We've all been in corridors that never feel bright enough. Even though there are plenty of light fixtures and a window, it still feels gloomy. Here are some design strategies to over-come this problem.
The first area to look at is not the lighting at all, but the surfaces. What are the colors and textures of the walls, ceiling, and floor? Are they light and reflective or dark and absorptive? Changing surface finishes is one of the easiest and least expensive ways to really brighten up a space. Often a gallon of light colored paint will boost the brightness. When was the last time the surfaces and light fixtures were cleaned? Dirty surfaces and fixtures may absorb over 30% of your light! If you can't change the surfaces, such as with lots of brick and natural wood, then focus on electric lighting solutions to the problem.
Because they are on 24 hours a day, common area lights in apartments often have 130 volt incandescent bulbs in the light fixtures. These are long life bulbs, but they put out yellower and dimmer light than their 120 volt equivalent. A good alternative is a screw in Compact Fluorescent Lamp (CFL). If your existing luminaire will accept a CFL, the advantages of longer lamp life, lower energy costs, less heat, and more light will be yours! The wattage of the CFL should be no less than 1/3 of the bulb you are replacing to achieve the same light levels (20W = 60W).
Some fixtures have lenses that aren't very efficient at transmitting light. Changing the lens to one with a higher light transmittance may improve brightness but be aware that more efficient lenses for your fixtures may be difficult to find. Also, replacing high density lenses with clearer lenses can lead to glare problems.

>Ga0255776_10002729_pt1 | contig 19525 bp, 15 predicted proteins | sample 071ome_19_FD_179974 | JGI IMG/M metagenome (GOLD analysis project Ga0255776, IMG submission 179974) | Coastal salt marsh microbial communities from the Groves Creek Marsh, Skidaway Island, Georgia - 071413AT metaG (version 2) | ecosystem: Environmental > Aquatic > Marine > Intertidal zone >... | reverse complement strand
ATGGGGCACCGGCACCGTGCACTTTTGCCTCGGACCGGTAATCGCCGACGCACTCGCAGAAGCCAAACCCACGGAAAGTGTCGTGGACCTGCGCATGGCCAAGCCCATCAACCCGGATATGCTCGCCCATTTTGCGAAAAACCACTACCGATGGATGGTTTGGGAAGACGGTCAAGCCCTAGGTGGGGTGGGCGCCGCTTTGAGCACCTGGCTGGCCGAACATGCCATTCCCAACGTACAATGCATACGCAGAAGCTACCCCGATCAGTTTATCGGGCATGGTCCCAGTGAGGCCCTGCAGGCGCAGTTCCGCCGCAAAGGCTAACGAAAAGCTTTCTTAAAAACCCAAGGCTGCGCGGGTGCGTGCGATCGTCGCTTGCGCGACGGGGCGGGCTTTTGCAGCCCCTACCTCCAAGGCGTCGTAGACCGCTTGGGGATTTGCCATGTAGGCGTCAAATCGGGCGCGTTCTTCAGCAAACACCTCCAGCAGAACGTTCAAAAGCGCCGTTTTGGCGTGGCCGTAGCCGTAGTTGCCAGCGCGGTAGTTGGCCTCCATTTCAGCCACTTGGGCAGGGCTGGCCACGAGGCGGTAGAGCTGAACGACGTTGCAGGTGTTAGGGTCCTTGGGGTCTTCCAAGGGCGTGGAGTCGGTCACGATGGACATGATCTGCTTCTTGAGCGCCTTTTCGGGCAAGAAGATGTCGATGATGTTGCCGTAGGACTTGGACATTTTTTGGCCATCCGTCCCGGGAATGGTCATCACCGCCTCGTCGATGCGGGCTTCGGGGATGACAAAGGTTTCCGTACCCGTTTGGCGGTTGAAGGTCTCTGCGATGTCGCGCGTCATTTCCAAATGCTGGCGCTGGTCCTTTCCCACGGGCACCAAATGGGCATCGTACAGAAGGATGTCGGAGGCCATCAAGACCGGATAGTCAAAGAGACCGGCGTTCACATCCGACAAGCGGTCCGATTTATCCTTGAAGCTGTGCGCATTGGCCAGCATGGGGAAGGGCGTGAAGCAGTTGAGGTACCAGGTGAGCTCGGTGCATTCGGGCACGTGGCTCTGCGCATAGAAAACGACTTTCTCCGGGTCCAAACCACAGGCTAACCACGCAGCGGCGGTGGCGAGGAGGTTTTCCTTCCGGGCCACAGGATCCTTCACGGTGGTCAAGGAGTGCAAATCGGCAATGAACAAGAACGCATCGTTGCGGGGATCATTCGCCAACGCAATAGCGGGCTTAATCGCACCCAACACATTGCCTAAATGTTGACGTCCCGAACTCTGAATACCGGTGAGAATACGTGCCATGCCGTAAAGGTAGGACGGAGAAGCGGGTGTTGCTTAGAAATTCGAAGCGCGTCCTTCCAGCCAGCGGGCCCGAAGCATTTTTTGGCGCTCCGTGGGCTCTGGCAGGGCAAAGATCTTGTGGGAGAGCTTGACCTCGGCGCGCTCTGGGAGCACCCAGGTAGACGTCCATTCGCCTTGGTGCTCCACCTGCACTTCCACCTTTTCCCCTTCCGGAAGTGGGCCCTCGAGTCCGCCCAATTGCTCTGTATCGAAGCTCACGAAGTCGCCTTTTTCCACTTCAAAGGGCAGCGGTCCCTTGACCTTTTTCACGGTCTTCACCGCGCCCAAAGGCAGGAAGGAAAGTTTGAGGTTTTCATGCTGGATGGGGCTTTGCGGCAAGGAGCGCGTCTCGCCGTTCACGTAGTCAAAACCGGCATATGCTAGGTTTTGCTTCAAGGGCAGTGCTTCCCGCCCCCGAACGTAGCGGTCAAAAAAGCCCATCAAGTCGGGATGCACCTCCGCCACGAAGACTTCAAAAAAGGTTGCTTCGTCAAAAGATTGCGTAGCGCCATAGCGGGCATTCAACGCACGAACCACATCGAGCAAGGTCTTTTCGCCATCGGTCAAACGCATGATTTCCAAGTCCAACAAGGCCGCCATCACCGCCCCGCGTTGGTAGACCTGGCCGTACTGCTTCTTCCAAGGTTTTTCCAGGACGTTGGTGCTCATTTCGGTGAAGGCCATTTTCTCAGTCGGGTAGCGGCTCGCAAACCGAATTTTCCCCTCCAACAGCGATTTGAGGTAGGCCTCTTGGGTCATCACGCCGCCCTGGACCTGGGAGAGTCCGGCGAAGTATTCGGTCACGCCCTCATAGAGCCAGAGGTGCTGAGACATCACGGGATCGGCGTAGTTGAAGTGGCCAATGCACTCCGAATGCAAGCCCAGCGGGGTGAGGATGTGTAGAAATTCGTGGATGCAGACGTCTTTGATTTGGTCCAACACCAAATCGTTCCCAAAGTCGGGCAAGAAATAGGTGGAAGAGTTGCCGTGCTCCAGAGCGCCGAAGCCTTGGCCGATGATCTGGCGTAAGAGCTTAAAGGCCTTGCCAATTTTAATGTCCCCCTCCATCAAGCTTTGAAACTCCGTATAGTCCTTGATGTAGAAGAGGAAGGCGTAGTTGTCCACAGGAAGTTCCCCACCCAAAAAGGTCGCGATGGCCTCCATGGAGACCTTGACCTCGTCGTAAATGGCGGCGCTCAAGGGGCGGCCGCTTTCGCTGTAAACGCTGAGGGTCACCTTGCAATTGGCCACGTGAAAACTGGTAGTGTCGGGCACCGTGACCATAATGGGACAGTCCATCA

In new construction (or if the above solutions aren't practical) take a look at new luminaires and placement strategies. Ideally, the new luminaire should have some surface brightness (translucence) but not too much or it will cause glare. Most of the light from the new fixture should reflect indirectly from a light colored ceiling.
The luminaires should be placed by the doors, intersections, and stairways. Don't forget to light the end walls of the corridor so that the user is walking toward an illuminated destination. This is a good place to have artwork for visual interest. Try using a variety of fixtures for different tasks. Mix glowing luminaires on the wall or ceiling for general lighting and more directed light fixtures (like track or recessed cans) on areas of visual interest. The directed lighting might be focused on objects like artwork, signs, mailboxes, and phones. These directed lights could be fluorescent track spots, luminous soffits, or recessed wall washers.
Surprisingly, the window at the end of a hallway can create more glare than illumination. The contrast ratio between the high intensity of daylight and the relatively dim interior can create glare problems, even on a cloudy day. The window image appears hundreds of times brighter than the light from the luminaires, yet the window only gives about 15 linear feet of useful light into the space. There are a number of ways of working through an existing situation using drapes, awnings, and window treatments but the best solutions incorporate architectural elements that maximize the light penetration while minimizing the glare. Pay close attention to the reflective properties of the floor, as shiny linoleum can really amplify the glare problem! This can be especially difficult for senior citizens, with aging vision and visual adaptation issues. Proper common area lighting can have a great impact on the appearance, function, safety, and maintenance of a building and should not be left as an afterthought.
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